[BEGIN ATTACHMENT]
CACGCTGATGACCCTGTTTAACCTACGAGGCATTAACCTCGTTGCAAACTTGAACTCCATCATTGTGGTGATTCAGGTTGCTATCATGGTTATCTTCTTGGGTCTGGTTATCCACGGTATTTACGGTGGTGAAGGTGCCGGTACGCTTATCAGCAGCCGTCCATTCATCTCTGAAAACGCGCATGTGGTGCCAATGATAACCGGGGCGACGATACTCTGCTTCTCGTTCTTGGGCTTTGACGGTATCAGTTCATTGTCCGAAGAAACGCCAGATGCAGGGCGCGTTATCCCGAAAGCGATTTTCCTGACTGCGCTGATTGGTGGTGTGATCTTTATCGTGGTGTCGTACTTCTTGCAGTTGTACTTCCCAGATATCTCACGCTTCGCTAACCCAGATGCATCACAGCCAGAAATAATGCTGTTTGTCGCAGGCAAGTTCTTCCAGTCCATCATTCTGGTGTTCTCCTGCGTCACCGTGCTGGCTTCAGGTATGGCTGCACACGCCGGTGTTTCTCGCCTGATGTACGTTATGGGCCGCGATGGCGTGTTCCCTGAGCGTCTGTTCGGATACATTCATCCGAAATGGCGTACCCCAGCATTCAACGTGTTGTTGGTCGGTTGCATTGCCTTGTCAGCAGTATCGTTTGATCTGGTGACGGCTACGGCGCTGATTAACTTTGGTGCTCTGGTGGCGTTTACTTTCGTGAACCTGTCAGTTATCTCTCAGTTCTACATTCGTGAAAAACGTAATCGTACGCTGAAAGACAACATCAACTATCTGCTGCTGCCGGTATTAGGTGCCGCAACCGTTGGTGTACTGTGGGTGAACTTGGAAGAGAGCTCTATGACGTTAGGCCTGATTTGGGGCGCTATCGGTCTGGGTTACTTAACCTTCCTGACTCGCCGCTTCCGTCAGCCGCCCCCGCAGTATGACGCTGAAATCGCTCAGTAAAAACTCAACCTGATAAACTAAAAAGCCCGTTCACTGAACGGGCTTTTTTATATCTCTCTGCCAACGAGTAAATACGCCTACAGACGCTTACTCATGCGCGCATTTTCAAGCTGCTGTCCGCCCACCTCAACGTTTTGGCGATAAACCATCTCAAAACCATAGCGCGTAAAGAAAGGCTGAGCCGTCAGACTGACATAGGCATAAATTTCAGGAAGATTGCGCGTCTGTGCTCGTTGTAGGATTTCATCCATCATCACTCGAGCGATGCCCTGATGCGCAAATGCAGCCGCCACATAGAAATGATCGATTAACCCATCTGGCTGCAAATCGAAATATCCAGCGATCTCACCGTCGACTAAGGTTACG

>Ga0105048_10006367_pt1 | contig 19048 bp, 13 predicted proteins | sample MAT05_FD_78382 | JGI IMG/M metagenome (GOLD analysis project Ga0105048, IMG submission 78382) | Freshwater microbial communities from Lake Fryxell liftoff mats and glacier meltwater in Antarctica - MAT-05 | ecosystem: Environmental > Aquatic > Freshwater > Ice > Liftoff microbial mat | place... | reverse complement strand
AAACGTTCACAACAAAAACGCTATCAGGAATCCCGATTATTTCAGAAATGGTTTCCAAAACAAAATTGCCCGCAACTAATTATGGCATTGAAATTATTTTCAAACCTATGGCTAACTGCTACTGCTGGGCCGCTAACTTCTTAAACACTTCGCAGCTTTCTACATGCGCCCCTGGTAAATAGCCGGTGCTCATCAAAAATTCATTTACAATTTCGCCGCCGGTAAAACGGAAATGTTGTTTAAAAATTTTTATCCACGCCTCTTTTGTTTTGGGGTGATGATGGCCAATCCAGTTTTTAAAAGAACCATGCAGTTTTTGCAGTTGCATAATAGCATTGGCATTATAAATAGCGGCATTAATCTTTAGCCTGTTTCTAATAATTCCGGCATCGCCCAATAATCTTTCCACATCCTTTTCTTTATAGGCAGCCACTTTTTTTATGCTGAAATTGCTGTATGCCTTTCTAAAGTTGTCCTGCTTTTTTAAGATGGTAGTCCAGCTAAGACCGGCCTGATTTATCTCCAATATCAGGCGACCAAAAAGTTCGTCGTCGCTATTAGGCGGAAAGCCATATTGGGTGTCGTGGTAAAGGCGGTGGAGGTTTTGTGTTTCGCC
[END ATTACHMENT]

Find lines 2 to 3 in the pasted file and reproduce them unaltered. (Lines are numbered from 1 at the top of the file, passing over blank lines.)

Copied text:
>Ga0105048_10006367_pt1 | contig 19048 bp, 13 predicted proteins | sample MAT05_FD_78382 | JGI IMG/M metagenome (GOLD analysis project Ga0105048, IMG submission 78382) | Freshwater microbial communities from Lake Fryxell liftoff mats and glacier meltwater in Antarctica - MAT-05 | ecosystem: Environmental > Aquatic > Freshwater > Ice > Liftoff microbial mat | place... | reverse complement strand
AAACGTTCACAACAAAAACGCTATCAGGAATCCCGATTATTTCAGAAATGGTTTCCAAAACAAAATTGCCCGCAACTAATTATGGCATTGAAATTATTTTCAAACCTATGGCTAACTGCTACTGCTGGGCCGCTAACTTCTTAAACACTTCGCAGCTTTCTACATGCGCCCCTGGTAAATAGCCGGTGCTCATCAAAAATTCATTTACAATTTCGCCGCCGGTAAAACGGAAATGTTGTTTAAAAATTTTTATCCACGCCTCTTTTGTTTTGGGGTGATGATGGCCAATCCAGTTTTTAAAAGAACCATGCAGTTTTTGCAGTTGCATAATAGCATTGGCATTATAAATAGCGGCATTAATCTTTAGCCTGTTTCTAATAATTCCGGCATCGCCCAATAATCTTTCCACATCCTTTTCTTTATAGGCAGCCACTTTTTTTATGCTGAAATTGCTGTATGCCTTTCTAAAGTTGTCCTGCTTTTTTAAGATGGTAGTCCAGCTAAGACCGGCCTGATTTATCTCCAATATCAGGCGACCAAAAAGTTCGTCGTCGCTATTAGGCGGAAAGCCATATTGGGTGTCGTGGTAAAGGCGGTGGAGGTTTTGTGTTTCGCC